Due to the speed in which technology – particularly IT and cloud computing – develops, as well as their tendency to cross international borders and jurisdictions, there is a mounting pressure on the legal systems of the countries concerned to create new policies or modify existing ones in order to adapt to the ever changing IT landscape, particularly with regard to data transfer, data collection, and data privacy, as different countries will have different (and sometimes conflicting) laws and policies, resulting in international data transfers that are otherwise perfectly legal in their originating countries violating laws in different countries where the data transmission passes, or where the data itself ended up stored.
The International collection, transfer, and storage of data and its conflicts with various international laws were already a problem in the early days of the Internet, but the rise of cloud computing has further exacerbated the phenomenon. All the various kinds of cloud applications and services – from cloud storage, to web based email, to cloud-based tools such as office suites – result in data being accessed, transferred, and stored in different countries on a regular basis.
It is therefore important that questions about the legal model that should be responsible for these kinds of transactions be posed, and that the most appropriate models for regulation and processing in cloud computing be the adoption of contractual stipulations aimed at preserving data integrity and privacy, while preventing it from turning into a loophole that cyber criminals or malicious individuals can use as a safe haven or protection from the law.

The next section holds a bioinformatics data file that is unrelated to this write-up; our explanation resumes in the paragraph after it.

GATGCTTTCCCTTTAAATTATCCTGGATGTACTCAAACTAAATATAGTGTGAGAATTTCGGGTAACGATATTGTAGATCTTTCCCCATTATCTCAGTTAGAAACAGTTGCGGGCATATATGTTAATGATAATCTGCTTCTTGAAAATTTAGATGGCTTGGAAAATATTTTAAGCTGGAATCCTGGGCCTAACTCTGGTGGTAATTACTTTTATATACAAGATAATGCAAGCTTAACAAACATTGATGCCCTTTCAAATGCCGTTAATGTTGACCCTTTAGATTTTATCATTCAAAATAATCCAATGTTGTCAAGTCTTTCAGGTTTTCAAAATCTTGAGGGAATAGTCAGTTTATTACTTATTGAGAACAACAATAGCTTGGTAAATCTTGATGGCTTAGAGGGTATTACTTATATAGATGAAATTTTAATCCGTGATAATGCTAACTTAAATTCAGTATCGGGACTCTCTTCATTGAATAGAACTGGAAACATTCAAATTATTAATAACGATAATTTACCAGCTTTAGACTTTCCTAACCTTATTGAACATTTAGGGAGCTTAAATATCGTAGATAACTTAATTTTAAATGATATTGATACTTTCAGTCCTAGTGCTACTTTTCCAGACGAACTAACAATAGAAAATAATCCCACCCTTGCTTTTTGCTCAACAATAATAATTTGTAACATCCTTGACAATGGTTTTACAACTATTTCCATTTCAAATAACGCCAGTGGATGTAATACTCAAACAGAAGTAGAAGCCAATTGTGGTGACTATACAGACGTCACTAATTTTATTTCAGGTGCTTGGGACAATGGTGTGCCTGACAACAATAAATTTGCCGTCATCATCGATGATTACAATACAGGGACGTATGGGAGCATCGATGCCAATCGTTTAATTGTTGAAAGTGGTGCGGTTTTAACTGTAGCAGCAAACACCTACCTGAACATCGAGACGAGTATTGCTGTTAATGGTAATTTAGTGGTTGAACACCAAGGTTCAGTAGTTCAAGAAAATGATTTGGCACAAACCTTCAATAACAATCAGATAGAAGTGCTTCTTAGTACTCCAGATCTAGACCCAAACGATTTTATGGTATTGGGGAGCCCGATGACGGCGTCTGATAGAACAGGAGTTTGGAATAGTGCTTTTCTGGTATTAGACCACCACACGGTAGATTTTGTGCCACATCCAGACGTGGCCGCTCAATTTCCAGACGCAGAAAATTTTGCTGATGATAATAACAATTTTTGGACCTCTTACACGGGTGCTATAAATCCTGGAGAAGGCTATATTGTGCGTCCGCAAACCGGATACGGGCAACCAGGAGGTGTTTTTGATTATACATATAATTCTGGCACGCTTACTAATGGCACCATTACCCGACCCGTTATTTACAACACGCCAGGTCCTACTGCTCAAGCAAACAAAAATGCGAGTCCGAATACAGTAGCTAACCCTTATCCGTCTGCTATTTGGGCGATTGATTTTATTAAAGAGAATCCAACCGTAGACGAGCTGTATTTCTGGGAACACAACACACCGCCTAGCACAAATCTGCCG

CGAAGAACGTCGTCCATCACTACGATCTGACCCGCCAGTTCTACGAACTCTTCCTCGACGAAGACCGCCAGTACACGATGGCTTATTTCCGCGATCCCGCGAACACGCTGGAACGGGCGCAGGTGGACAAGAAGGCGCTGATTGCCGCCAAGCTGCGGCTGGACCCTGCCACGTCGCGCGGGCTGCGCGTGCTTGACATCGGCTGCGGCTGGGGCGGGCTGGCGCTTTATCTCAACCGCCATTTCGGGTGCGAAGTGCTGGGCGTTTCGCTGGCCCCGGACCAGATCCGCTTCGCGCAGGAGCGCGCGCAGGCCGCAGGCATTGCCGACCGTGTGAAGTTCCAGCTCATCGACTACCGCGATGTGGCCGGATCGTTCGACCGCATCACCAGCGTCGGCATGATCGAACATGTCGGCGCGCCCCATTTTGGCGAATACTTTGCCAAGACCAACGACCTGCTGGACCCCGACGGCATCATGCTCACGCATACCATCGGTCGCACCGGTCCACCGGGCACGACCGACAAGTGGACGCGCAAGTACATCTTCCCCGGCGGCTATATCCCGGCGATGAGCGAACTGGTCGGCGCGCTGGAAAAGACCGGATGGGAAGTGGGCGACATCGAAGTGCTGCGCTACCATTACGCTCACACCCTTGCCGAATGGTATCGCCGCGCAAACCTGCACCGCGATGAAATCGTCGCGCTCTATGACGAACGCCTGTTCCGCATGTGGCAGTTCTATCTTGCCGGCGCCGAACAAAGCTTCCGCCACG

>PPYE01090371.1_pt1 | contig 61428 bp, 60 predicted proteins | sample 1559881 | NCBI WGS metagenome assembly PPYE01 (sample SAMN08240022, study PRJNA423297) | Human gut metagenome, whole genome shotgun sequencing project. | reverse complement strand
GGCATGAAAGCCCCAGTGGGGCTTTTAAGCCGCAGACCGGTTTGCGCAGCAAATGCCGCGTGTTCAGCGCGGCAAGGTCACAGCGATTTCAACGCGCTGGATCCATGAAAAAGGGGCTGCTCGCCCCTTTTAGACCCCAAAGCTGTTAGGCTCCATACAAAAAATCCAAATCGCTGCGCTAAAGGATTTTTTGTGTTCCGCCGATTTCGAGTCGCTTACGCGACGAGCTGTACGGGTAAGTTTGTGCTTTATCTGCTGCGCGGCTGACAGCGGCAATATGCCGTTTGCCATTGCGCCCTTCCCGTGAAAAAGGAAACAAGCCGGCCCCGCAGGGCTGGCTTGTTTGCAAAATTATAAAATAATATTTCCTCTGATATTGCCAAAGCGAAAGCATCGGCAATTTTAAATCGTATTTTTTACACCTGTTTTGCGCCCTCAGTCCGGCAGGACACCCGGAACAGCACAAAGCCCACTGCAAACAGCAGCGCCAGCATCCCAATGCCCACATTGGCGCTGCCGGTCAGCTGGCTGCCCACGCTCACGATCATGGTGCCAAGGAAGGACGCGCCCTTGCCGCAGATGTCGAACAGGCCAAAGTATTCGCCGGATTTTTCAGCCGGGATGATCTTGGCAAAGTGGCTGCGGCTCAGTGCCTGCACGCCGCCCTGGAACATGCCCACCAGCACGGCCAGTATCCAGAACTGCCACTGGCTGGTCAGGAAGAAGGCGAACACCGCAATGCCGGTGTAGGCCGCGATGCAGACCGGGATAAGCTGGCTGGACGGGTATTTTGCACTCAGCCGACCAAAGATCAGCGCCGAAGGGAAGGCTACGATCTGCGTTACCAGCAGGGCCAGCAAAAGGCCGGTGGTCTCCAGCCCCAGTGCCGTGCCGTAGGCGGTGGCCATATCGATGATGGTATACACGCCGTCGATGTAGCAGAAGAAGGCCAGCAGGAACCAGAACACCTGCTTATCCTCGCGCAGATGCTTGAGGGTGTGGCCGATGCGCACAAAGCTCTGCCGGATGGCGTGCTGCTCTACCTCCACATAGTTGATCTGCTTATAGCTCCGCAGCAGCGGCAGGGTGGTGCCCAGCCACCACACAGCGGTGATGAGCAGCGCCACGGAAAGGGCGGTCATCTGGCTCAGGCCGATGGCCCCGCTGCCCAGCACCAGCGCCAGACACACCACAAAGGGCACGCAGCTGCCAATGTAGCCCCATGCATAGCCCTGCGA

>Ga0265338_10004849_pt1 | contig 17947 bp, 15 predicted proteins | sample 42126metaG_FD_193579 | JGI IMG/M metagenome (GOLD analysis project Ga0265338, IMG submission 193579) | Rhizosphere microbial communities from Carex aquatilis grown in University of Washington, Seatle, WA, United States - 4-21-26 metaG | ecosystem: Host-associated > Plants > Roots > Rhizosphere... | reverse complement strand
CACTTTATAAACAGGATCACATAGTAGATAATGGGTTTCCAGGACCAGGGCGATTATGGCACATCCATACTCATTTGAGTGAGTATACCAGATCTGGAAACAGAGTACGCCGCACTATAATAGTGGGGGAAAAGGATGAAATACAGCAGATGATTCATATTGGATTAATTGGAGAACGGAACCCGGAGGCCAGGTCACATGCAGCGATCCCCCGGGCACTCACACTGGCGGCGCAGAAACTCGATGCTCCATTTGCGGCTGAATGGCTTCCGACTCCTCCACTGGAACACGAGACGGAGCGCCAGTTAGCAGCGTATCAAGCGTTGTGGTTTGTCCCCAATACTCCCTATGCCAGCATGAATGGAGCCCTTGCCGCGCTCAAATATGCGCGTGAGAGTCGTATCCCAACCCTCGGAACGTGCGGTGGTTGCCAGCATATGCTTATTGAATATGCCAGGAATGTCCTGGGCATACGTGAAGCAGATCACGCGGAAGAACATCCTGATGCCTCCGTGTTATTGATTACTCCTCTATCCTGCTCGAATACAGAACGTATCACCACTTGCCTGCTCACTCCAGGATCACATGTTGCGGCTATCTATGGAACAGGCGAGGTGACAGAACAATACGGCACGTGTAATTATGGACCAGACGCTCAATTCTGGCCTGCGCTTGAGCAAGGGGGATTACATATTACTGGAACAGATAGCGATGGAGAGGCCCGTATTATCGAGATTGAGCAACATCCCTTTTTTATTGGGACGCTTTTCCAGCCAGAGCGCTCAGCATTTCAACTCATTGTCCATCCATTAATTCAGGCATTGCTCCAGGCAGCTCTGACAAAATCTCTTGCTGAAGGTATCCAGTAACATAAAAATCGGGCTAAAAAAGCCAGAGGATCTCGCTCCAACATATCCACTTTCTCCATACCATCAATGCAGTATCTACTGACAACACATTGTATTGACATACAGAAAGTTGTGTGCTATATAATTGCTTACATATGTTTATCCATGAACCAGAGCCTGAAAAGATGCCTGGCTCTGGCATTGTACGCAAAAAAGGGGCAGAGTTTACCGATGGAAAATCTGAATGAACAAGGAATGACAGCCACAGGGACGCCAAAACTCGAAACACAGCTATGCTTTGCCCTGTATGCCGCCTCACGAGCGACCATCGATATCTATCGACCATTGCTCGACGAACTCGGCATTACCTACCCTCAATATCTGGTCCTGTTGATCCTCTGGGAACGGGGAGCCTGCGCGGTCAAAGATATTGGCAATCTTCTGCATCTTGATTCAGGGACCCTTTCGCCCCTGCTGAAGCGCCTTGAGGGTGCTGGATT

Personal Data Protection and Privacy
One of the key things about the data protection system in Latin America is that it differs greatly from the European and US models. Unlike Europe, there is no international treaty or supranational regional body of rules that regulates the protection of personal data nor their transfer. Unlike the US, a large number of Latin American countries and legal systems have data protection provisos enshrined in their Constitution. However, the problem with Latin American legal systems is that in spite of having provisions regarding protection of personal data in their constitutions, most of the countries have no legal rules building on said constitutional precepts. At best, the countries in question have had a delayed legislative development.
Argentina on Personal Data Protection
In Argentina, the regulations on personal data protection are developed out of a series of principles established in sections 4 to 12 of Law 25326. Argentina’s more proactive approach to safeguard the personal data through legislation has led to the country being recognized by the European Commission as the only Latin American country with an adequate level of protection, resulting in the country becoming the main recipient of personal data transferred from Spain to other Latin American countries.
In order to protect personal data, Argentina has created various principles of purpose, data quality, proportionality, transparency in processing, safety, modification, access, and opposition as well as restriction of successive transfers to outside countries. The only exclusions to Argentina’s laws regarding personal data are judicial and police collaboration, the fight against terrorism, the exchange of medical information, stock exchange and bank transfers, or transfers agreed within the framework of an international treaty.